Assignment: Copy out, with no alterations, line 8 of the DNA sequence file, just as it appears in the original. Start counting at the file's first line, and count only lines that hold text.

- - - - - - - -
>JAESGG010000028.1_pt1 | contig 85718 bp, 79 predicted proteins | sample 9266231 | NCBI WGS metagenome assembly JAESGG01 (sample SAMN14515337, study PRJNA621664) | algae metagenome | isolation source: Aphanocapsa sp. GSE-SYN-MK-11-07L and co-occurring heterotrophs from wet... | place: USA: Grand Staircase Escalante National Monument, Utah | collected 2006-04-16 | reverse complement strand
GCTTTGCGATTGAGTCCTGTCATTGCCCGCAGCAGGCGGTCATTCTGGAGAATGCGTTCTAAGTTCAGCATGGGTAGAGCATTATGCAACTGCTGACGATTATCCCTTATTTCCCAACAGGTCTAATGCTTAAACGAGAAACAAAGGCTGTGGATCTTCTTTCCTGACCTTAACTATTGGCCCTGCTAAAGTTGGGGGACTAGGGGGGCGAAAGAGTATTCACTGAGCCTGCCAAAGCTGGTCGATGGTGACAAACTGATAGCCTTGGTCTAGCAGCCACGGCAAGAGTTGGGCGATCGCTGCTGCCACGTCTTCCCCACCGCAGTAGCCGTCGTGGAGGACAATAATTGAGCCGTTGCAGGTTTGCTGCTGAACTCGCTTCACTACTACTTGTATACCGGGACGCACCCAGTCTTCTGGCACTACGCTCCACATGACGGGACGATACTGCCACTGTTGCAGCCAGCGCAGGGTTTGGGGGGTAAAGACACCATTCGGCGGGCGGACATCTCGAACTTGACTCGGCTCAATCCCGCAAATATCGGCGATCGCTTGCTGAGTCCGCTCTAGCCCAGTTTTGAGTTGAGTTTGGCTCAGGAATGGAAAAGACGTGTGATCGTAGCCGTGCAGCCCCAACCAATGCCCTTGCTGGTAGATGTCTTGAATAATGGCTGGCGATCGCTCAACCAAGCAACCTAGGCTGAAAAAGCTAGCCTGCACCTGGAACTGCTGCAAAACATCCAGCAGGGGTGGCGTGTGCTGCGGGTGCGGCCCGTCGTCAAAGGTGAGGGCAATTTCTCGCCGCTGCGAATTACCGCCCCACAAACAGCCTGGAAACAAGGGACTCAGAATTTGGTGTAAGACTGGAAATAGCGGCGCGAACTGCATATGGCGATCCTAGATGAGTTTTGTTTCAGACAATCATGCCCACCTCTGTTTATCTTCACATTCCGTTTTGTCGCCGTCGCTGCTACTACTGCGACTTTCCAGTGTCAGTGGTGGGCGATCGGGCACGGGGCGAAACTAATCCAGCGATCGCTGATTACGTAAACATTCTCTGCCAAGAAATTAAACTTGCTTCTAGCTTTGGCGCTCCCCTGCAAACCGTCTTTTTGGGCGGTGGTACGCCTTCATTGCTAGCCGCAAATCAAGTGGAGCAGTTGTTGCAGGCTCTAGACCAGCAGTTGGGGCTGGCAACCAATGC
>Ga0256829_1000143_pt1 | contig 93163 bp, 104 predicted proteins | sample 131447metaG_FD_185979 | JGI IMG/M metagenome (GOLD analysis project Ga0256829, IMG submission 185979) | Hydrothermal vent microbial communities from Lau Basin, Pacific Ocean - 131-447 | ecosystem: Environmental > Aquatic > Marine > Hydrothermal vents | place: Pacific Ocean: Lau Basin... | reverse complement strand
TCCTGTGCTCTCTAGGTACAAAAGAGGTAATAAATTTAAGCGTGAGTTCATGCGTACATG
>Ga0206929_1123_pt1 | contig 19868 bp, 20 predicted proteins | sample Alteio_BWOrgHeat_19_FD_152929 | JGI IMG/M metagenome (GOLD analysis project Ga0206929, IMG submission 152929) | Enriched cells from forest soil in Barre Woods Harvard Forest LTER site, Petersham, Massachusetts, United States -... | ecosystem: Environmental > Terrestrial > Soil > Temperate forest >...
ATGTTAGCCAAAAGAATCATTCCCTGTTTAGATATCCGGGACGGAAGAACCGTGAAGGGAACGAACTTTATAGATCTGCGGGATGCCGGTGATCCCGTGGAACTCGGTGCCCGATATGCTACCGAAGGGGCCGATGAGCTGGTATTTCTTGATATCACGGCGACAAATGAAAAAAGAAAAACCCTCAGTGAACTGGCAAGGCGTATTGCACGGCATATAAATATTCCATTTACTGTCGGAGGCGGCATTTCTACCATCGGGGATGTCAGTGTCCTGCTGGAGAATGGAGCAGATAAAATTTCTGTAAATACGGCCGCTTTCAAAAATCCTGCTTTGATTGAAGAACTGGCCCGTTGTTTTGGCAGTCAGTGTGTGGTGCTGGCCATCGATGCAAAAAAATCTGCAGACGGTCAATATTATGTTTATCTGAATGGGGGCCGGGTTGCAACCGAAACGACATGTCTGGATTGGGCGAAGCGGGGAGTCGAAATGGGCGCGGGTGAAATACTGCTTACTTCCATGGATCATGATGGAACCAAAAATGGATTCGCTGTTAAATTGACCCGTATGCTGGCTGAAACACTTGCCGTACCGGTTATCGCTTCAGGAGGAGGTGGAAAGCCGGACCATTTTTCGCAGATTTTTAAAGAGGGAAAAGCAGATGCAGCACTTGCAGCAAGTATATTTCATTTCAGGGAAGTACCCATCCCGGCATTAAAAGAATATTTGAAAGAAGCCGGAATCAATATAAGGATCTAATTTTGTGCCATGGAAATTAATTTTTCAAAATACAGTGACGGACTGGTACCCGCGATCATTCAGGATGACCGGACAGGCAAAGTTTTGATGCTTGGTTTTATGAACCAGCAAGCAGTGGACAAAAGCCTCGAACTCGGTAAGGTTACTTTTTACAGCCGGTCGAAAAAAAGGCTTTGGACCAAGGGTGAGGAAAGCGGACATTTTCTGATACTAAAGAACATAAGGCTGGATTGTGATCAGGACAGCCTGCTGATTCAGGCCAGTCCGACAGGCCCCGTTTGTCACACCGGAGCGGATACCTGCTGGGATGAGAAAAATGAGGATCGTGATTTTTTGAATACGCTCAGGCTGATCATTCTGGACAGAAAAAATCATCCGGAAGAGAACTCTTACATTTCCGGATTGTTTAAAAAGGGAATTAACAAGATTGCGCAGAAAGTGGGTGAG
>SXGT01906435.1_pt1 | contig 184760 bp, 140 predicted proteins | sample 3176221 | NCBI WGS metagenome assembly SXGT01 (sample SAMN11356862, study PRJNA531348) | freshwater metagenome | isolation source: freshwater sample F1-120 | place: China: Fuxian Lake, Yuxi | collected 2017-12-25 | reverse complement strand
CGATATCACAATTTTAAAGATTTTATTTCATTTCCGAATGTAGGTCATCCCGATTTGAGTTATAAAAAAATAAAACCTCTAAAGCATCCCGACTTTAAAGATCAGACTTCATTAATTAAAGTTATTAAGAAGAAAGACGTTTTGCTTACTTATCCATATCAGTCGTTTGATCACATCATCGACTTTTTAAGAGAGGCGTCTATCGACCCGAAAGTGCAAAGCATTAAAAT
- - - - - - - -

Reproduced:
CGATATCACAATTTTAAAGATTTTATTTCATTTCCGAATGTAGGTCATCCCGATTTGAGTTATAAAAAAATAAAACCTCTAAAGCATCCCGACTTTAAAGATCAGACTTCATTAATTAAAGTTATTAAGAAGAAAGACGTTTTGCTTACTTATCCATATCAGTCGTTTGATCACATCATCGACTTTTTAAGAGAGGCGTCTATCGACCCGAAAGTGCAAAGCATTAAAAT